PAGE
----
a hidden indexical present at the level of the logical form of the sentence) and yet are part of the semantic interpretation of the utterance. For instance:
(3) Jim and Sally are engaged (to each other).
Some (not all) girls like singing.
I need to change (clothes).
According to the traditional view, truth conditions may be ascribed to a sentence (of an idealized language), independently of any contextual considerations. The opposing pragmatic view says that a sentence has complete truth conditions only in context. The semantic interpretation of utterances, in other words the propositions they express, their truth conditions, is the result of pragmatic processes of expansion and contextual enrichment. The followers of the semantic view may not be right when they think that any linguistic sign can be independent of any contextual considerations. No linguistic sign or expression can be independent of context because they carry context (prior context), they encode the history of their prior use (prior context) in a speech community. The supporters of the pragmatic view may go wrong when they do not emphasize that expansion and contextual enrichment are the results of the individual’s prior experience. Suffice it to say that both sides appear to be mistaken to some extent because they talk about context without making a distinction between its two sides: prior context and actual situational context. The proposition literally expressed (sentence meaning) is the result of collective prior experience of speakers of a given speech community. This is expanded and/or enriched by prior experience, present situational experience and/or need of a concrete speaker when s/he uses that utterance (speaker’s meaning). The speaker privatizes the collective experience by enhancing/enriching the content with his private experience.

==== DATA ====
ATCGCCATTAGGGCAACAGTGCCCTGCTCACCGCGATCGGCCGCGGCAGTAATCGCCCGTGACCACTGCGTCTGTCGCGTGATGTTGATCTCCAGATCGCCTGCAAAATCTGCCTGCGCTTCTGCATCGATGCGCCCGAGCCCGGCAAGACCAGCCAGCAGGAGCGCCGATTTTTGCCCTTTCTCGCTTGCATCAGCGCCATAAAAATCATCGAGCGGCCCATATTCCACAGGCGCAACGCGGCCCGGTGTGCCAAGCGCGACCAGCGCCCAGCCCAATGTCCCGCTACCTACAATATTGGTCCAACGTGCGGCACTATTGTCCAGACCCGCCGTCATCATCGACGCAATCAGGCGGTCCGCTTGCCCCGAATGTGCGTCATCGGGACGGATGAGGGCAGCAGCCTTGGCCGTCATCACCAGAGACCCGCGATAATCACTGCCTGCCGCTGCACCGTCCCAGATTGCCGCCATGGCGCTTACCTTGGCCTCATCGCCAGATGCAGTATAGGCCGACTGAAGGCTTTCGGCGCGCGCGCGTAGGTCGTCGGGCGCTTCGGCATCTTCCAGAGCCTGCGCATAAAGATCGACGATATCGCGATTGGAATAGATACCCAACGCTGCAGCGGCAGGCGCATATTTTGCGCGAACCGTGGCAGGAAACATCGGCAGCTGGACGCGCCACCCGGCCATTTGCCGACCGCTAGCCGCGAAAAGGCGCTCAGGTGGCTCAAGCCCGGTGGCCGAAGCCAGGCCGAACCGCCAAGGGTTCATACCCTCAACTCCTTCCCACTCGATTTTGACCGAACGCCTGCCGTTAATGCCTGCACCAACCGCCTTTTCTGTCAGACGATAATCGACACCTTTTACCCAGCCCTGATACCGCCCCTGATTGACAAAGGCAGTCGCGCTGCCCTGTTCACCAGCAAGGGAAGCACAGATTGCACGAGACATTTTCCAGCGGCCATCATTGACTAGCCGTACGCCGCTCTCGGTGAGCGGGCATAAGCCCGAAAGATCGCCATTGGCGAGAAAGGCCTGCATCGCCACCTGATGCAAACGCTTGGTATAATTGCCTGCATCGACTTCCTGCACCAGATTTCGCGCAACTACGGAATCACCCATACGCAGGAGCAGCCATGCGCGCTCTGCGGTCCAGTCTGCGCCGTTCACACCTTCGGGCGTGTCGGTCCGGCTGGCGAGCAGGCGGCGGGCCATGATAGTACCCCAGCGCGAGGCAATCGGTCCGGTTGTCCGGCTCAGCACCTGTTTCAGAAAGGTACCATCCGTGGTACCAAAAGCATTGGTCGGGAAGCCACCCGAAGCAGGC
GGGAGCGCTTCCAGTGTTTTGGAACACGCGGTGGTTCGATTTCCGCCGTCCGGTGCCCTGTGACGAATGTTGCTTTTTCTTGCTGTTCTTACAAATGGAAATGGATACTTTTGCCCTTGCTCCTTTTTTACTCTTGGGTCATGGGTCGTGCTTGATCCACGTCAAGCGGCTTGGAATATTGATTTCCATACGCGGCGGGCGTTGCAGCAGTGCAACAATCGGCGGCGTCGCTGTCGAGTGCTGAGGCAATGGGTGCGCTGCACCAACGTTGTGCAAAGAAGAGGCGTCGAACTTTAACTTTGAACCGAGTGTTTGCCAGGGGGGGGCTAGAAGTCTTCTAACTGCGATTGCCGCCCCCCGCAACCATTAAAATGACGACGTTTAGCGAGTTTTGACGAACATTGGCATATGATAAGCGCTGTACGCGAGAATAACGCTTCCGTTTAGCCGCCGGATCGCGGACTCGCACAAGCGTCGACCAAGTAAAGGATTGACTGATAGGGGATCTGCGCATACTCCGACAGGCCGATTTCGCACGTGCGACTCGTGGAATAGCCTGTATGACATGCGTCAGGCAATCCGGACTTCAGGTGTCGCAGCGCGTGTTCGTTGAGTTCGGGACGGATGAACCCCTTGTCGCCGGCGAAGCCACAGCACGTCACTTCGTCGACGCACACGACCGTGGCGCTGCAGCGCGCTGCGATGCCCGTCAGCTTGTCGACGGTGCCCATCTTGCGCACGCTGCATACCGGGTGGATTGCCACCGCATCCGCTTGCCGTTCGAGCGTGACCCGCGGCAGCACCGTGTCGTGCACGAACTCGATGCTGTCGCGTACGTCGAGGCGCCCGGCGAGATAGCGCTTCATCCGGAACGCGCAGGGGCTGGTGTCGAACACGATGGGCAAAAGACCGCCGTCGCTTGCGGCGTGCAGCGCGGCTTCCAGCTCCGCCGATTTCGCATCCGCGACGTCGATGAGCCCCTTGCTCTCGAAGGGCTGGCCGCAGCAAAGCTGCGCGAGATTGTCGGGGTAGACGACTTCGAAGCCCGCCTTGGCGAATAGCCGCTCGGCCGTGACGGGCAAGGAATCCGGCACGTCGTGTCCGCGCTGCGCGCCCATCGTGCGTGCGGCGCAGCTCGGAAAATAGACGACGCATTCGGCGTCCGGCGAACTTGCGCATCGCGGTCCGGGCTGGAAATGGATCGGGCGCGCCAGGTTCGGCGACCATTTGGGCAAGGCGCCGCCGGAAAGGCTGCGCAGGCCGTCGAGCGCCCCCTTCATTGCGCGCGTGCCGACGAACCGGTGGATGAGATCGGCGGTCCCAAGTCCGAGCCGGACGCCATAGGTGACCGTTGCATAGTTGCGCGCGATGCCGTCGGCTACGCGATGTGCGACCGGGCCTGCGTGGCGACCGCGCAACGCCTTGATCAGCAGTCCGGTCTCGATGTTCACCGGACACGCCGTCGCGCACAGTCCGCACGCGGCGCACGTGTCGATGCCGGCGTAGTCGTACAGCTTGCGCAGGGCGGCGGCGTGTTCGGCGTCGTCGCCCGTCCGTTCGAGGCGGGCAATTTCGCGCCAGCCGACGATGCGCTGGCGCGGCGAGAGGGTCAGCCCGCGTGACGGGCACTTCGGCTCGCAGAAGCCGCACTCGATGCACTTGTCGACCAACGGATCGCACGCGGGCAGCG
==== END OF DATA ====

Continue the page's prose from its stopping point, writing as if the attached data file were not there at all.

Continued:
Inferred meaning (implicature) is the reflection of the interplay between prior experience of the speaker and prior experience of the hearer in an actual situational context. Prior context as understood in the socio-cognitive paradigm is declarative knowledge while actual situational context represents procedural knowledge (see Kecskes 2013). Anne Bezuidenhout (2004) claimed that parallels exist between the declarative – procedural divide, the semantics / pragmatics interface and the competence / performance distinction.